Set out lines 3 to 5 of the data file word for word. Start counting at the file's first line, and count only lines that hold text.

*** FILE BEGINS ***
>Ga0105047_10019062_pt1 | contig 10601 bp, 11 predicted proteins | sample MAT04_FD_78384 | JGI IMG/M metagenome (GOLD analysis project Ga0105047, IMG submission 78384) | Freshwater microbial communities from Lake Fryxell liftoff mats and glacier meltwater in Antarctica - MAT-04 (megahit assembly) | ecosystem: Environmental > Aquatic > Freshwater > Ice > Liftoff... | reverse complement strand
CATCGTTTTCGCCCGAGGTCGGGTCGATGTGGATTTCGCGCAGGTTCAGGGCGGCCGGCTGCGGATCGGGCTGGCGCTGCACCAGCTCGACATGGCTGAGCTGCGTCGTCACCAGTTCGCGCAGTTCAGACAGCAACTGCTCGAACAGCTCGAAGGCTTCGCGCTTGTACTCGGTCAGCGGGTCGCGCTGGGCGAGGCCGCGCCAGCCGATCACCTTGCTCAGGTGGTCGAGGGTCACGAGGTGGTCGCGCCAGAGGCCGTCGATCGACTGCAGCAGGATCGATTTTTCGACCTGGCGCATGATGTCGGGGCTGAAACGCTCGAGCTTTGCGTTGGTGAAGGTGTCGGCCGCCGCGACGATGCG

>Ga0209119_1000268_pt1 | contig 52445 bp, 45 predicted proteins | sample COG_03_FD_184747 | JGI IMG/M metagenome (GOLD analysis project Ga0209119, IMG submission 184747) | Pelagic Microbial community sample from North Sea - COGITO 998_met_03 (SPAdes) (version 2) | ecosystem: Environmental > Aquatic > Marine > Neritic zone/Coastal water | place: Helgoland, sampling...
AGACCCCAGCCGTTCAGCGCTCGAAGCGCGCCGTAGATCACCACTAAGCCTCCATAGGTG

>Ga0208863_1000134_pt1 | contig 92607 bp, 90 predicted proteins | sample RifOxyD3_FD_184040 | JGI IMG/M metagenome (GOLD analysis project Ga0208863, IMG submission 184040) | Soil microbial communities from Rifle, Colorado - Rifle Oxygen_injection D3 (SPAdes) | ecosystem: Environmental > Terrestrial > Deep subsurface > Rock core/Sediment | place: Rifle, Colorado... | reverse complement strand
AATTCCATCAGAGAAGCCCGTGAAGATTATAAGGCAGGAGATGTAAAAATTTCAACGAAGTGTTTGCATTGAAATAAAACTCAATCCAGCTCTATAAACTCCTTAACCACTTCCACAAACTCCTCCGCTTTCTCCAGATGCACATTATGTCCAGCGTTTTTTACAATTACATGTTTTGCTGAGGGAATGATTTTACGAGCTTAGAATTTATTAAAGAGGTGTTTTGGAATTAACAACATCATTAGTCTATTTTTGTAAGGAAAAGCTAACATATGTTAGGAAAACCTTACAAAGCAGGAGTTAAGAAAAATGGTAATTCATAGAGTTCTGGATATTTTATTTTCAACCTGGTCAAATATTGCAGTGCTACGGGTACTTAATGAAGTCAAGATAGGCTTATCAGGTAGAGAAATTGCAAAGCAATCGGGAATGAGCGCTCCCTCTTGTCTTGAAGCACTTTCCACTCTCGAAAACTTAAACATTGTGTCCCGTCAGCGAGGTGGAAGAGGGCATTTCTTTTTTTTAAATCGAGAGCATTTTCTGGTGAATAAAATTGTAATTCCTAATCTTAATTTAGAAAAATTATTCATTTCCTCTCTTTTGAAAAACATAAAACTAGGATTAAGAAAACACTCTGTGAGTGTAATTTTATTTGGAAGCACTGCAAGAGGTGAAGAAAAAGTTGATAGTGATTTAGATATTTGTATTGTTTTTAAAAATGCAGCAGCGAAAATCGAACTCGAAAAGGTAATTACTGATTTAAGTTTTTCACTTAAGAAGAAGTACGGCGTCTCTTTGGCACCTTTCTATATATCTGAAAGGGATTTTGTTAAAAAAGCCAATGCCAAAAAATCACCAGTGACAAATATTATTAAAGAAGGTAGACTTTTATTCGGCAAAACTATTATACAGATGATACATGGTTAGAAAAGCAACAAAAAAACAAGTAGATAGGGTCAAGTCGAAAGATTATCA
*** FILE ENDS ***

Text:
>Ga0209119_1000268_pt1 | contig 52445 bp, 45 predicted proteins | sample COG_03_FD_184747 | JGI IMG/M metagenome (GOLD analysis project Ga0209119, IMG submission 184747) | Pelagic Microbial community sample from North Sea - COGITO 998_met_03 (SPAdes) (version 2) | ecosystem: Environmental > Aquatic > Marine > Neritic zone/Coastal water | place: Helgoland, sampling...
AGACCCCAGCCGTTCAGCGCTCGAAGCGCGCCGTAGATCACCACTAAGCCTCCATAGGTG

>Ga0208863_1000134_pt1 | contig 92607 bp, 90 predicted proteins | sample RifOxyD3_FD_184040 | JGI IMG/M metagenome (GOLD analysis project Ga0208863, IMG submission 184040) | Soil microbial communities from Rifle, Colorado - Rifle Oxygen_injection D3 (SPAdes) | ecosystem: Environmental > Terrestrial > Deep subsurface > Rock core/Sediment | place: Rifle, Colorado... | reverse complement strand